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Grapevines in Pots

While they thrive better when planted in the grown, it is possible to grow grapevines in pots. This section describes three training techniques for pot/container cultivation, depending on your purpose and container size. Please make use of the additional information under potted plants.

n

Miniature Grapevine

The smallest grapevine variety for perennial pot cultivation, for pots holding less than 10 litres.

Compact Grapevine

A compact, small, perennial variety, which can be trained in various cordon systems; for pots holding 20 liters or more.

Ornamental Grapevine

Literally translated as "magnificent grapevine." This is rather an ornamental variety of vine for florists and mostly an annual plant. It yields a large crop of fruit in the 2nd year, but will be less productive in later years.  For pots > 10 litres, requires heavy fertilising after flowering.

Winter Protection

Wintering your vine is possible in a cellar or similar storage room (or an unheated shed), as long as the pot is kept moist and the temperature remains well below the critical 12ºC limit. Otherwise, budburst will occur prematurely and the plant may die. In modern cellars, the temperature is usually not cool enough, unless the cellar is unheated and permanently ventilated. 

 

If the vine is wintered in a glass greenhouse or similar, it must be transferred outdoors early (around the end of February). This is imperative to prevent premature budburst under the glass and then subsequent exposure of the young buds to cold. Plants which have already budded should only be transferred outside as of April/May, because the young shoots are very susceptible to frost.

Potted vines on a balcony or terrace
Potted Vines
Lush ornamental grapevine ("Magnificent" Grapevine), historic illustration
Potted Vines
Miniature Vine, almost like a Bonsai-form
Grapevine in a pot
Compact Grapevine (left) and Miniature Grapevine (right), historic illustration. The scale of the two vines has been adjusted to fit into this image; the compact grape would require a much larger pot and has much lusher foliage.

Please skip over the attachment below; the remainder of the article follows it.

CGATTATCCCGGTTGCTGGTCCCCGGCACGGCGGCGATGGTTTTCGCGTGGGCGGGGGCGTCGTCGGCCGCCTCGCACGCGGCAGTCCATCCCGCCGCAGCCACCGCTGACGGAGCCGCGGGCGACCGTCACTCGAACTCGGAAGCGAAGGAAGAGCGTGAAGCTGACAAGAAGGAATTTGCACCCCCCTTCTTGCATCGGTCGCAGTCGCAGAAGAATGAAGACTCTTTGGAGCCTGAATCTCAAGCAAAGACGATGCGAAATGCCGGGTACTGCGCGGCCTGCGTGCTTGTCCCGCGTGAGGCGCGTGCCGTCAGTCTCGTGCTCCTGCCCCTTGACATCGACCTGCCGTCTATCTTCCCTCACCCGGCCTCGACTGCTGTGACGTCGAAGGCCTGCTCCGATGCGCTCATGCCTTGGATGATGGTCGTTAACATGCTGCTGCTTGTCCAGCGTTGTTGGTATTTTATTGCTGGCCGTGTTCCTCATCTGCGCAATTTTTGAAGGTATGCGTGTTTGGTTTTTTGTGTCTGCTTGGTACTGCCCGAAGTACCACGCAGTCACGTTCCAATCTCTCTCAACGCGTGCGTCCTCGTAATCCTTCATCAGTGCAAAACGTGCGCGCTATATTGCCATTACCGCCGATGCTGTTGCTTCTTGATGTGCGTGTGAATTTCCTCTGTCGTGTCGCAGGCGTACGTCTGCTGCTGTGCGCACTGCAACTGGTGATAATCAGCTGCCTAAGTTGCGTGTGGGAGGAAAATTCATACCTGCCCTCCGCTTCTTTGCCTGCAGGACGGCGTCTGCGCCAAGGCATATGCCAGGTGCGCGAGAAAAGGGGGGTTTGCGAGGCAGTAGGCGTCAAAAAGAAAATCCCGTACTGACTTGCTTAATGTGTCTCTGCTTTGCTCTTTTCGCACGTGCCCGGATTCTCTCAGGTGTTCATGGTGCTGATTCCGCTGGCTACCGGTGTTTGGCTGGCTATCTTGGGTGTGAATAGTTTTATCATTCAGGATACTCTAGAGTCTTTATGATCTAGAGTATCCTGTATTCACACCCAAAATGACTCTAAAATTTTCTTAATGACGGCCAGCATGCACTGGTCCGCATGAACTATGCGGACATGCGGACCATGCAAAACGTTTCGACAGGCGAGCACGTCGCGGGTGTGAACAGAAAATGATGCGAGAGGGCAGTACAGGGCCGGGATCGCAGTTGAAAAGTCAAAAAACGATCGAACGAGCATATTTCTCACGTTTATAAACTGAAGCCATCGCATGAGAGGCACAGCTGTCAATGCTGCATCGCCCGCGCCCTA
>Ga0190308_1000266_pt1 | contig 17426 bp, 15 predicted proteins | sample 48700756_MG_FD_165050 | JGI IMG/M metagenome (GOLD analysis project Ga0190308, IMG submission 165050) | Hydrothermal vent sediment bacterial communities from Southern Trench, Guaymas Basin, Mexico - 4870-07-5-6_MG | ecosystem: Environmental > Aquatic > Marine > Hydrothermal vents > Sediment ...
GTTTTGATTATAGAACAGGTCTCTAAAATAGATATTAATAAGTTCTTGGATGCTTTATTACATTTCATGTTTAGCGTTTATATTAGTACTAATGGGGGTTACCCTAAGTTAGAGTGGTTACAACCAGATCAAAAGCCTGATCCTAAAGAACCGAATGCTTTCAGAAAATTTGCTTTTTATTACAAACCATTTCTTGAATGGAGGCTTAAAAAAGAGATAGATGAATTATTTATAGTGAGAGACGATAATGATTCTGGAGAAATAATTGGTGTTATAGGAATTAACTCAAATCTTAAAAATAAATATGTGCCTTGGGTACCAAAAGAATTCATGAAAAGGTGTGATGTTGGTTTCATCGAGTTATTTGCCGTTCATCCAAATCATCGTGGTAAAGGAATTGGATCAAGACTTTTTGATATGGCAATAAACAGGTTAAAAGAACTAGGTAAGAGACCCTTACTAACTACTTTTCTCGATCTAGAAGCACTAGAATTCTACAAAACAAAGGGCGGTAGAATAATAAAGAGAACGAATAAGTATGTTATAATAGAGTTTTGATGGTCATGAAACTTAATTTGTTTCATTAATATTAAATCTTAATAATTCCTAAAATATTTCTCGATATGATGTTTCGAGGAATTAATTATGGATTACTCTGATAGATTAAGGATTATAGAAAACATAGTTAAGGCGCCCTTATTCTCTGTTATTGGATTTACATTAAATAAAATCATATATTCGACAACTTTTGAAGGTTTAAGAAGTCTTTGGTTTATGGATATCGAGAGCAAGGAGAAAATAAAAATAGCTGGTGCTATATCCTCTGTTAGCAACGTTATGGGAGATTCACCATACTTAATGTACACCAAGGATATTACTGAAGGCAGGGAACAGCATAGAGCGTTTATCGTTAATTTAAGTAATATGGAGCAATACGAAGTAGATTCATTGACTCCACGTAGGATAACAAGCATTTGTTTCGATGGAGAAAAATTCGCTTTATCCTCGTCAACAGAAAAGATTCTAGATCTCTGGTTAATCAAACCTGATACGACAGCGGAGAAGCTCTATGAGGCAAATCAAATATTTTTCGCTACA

Potted Grapevine
Training of a compact grapevine on a garage with wire rope system 2040
Vine in a pot

Miniature Grapevine - Training

Diagram 01: A detailed description for training during the first year can be found under 1st year training. For the second year, during winter, the vine is cut back to a spur.
Grapevine in a flowerpot
Diagram 02: Two shoots arise from the two buds of the spur, which ideally produce 1 - 2 grape bunches. For summer pruning, both shoots are trimmed back to about the 6th leaf (6 leaves above/beyond the last grape). Keep max. 1 grape bunch on the lower shoot.
Diagram 03: The upper part of the stem is treated as a side shoot position and is spur pruned now and all following years.

Compact Grapevine - Training

Diagram 04: A detailed description for training during the first year can be found under 1st year training. For the second year, the vine is cut back to "3 upper eyes" (dormant buds) in winter. Depending on the desired growth form and stem length, a few eyes on the stem are removed.
Diagram 05: In the second year, 3 shoots arise from the 3 buds, which ideally produce 1 - 2 grape bunches each. For summer pruning, the shoots are trimmed back to about 6 leaves beyond the last grape bunch. If vine growth is rather weak, keep max. 1 bunch per shoot.
Diagram 06: Depending on the local situation, the vine is then trained either into a small vertical cordon ("Schnurbaum"), fan form or horizontal cordon usually by spur pruning. However, even if the container capacity is 50 litres, the vine should not have more than 5 - 6 side shoot positions, 10 - 12 new shoots, and 20 - 30 grape bunches per year.

Ornamental Grapevine ("Magnificent" Grapevine) - Training

Diagram 07: Initial training as described for 1st Year. For the second year, the vine is cane pruned to 6 - 10 eyes, depending on container size.
Diagram 08: The fruiting cane is carefully bent into a circle ("circular cane") around a support structure (tied like a horizontal ring onto a trellis of, for example, bamboo sticks). In the 2nd year, shoots arise from the 6 - 8 buds, which ideally produce 1 - 2 grape bunches each. Infertile shoots (i.e., shoots without flower buds) are removed, and after flowering, the plant is fertilised thoroughly. For summer pruning, the shoots are trimmed back to about 4 - 6 leaves beyond the last grape bunch.
Diagram 09: After the harvest, this type of grapevine has virtually reached its end, and, in bygone times, was disposed of. However, it is possible to trim the plant back to its initial form (diagram 07) and subsequently transfer it to the open ground elsewhere. Replanted into a container with renewed soil and given a year to recover, the plant may be used as an ornamental grapevine again.